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26-Nov-2017 15:28

This is especially common in military or war-themed shows and literature, where the point is that adults are ultimately unable to protect the younger generation.

This version is, unfortunately, often Truth in Television.

Another more mature variant of the trope (and one that is also unfortunately Truth in Television) is that the adults are abusive and other adults around cover for the abuse or justify it and/or the abusers.

While in many settings there's someone the child could find for help, in some (small towns in The '50s, before the internet, fundamentalist religious societies) there isn't or the children don't know/can't find the actually supportive adults and/or can't identify their treatment as abuse.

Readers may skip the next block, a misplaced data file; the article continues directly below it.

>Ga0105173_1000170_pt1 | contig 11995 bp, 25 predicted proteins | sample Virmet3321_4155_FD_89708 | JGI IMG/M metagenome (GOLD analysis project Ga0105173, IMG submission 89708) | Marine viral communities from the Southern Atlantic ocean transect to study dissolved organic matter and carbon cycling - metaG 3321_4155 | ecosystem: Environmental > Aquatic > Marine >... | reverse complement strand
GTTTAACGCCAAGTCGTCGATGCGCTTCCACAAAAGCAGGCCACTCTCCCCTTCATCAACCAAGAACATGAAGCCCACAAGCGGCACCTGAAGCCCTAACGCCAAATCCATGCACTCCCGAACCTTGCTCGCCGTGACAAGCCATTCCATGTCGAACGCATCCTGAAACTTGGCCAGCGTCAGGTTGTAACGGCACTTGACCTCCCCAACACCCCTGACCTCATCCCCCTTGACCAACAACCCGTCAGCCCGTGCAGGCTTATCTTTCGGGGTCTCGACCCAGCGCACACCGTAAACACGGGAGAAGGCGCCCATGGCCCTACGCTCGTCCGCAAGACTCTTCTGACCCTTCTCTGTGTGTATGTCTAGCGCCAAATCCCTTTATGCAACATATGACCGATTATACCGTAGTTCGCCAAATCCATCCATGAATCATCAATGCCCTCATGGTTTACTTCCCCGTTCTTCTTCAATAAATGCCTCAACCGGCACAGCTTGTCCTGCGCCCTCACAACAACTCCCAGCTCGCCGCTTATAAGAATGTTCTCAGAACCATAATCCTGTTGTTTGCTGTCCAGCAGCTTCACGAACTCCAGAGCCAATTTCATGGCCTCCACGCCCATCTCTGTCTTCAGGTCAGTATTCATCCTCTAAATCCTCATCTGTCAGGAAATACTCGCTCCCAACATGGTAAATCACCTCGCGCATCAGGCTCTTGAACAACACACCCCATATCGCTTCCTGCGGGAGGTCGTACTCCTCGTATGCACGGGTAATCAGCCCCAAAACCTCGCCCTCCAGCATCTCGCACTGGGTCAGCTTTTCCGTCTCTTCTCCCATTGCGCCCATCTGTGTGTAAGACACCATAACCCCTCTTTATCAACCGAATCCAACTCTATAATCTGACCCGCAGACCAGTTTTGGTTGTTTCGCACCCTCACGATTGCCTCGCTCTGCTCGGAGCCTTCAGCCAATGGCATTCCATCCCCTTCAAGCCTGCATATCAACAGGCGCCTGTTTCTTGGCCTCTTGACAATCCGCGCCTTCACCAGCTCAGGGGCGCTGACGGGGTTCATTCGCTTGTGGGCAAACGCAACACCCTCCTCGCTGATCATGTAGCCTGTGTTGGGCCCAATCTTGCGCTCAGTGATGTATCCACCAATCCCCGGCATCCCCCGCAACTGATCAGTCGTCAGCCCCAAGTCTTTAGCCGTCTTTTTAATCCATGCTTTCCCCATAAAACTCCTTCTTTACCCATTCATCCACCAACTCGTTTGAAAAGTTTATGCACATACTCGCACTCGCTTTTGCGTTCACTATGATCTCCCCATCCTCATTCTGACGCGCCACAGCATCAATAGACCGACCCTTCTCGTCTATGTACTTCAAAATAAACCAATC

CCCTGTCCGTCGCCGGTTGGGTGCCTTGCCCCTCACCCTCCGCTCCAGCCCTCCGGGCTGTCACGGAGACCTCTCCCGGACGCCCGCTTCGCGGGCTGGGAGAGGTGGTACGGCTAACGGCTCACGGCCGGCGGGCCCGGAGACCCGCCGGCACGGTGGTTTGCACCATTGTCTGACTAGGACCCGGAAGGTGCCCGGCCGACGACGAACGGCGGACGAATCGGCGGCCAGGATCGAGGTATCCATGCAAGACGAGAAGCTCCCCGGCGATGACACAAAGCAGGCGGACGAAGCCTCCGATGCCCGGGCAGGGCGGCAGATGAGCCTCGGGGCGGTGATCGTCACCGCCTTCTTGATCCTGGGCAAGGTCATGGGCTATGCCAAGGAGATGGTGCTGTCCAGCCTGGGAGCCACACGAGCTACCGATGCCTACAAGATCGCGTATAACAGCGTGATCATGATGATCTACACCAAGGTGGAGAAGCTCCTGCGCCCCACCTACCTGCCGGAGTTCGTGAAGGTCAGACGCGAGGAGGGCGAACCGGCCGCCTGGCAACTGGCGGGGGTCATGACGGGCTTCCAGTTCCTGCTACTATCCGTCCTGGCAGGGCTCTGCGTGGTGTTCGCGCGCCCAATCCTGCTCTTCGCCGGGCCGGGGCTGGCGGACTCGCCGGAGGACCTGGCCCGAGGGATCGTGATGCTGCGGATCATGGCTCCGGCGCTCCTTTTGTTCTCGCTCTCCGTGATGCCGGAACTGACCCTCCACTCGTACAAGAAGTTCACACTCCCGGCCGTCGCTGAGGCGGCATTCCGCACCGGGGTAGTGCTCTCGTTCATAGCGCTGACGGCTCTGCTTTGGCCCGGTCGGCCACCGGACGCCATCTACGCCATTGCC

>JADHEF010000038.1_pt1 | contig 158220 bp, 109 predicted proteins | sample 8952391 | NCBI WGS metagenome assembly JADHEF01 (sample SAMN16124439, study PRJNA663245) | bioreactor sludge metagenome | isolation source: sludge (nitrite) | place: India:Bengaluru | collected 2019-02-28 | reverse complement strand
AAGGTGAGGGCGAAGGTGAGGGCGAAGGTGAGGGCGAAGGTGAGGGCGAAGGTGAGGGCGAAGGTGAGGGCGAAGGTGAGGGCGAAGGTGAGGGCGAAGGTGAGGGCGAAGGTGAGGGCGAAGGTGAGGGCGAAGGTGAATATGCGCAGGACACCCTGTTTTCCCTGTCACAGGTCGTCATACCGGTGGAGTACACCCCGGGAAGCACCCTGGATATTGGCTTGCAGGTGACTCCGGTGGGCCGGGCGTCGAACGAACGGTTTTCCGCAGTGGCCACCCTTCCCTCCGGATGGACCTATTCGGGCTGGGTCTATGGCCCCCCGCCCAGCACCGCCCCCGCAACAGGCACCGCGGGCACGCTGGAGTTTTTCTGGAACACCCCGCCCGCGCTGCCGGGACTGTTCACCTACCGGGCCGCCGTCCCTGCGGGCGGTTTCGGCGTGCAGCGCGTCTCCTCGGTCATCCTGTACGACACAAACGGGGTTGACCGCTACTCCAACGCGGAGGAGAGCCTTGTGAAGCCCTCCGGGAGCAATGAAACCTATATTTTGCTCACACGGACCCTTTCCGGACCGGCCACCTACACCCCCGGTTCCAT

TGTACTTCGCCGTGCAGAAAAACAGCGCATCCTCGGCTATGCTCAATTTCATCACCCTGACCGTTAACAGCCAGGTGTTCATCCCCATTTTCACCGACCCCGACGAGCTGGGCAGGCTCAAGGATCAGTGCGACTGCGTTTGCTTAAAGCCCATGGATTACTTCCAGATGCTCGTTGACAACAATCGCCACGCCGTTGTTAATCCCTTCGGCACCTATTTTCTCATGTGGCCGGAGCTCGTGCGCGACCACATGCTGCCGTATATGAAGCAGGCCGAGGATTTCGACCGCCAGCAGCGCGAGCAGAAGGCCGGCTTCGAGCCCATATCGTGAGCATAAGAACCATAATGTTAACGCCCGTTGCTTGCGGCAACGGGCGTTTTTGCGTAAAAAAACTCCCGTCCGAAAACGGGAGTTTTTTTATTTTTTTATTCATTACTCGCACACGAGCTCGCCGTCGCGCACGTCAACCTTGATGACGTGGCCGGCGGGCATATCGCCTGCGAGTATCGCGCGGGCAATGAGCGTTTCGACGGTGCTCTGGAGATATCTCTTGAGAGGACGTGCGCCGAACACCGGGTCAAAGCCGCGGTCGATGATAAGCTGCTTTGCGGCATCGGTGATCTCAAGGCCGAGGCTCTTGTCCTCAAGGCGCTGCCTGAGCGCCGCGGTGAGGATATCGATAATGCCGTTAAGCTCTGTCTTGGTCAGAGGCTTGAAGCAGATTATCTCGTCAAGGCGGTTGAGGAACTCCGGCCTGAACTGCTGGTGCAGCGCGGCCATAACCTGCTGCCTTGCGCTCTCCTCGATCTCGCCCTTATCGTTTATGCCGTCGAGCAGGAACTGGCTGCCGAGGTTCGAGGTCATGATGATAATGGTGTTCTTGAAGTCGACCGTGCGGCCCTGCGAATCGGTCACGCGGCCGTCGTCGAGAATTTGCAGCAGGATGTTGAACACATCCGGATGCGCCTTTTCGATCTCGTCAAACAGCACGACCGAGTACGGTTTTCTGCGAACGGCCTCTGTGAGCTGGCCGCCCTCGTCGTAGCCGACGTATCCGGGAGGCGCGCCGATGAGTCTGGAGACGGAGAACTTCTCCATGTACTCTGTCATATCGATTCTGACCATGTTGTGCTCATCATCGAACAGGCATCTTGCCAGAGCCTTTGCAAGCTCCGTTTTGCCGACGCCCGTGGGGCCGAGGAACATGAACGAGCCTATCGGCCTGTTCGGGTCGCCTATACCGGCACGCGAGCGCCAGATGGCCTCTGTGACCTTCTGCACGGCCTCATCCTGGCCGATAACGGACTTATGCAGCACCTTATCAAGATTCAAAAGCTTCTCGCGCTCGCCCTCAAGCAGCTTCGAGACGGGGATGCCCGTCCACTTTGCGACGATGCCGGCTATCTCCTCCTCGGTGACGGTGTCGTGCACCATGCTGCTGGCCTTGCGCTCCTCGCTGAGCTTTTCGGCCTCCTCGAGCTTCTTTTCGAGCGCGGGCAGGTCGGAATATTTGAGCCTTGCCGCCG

The search results only included references and descriptions for the Discovery Channel show I was watching.

The first original program to run during Discovery Channel’s 2013 showing of Shark Week was an over-dramatized show looking at the possibility of the existence of Megalodon, a giant shark at one point believed to be an ancestor of the White shark.

The show starts with a dramatic video that looks to be shot by an amateur with friends on a fishing trip.

It may be a good way to teach that you can't solve all your problems by just asking the grown-ups to help.

Another seldom-used aspect of this trope sort of plays off the above.Teachers tend to be annoying sticks-in-the-mud who do nothing but spoil people's fun.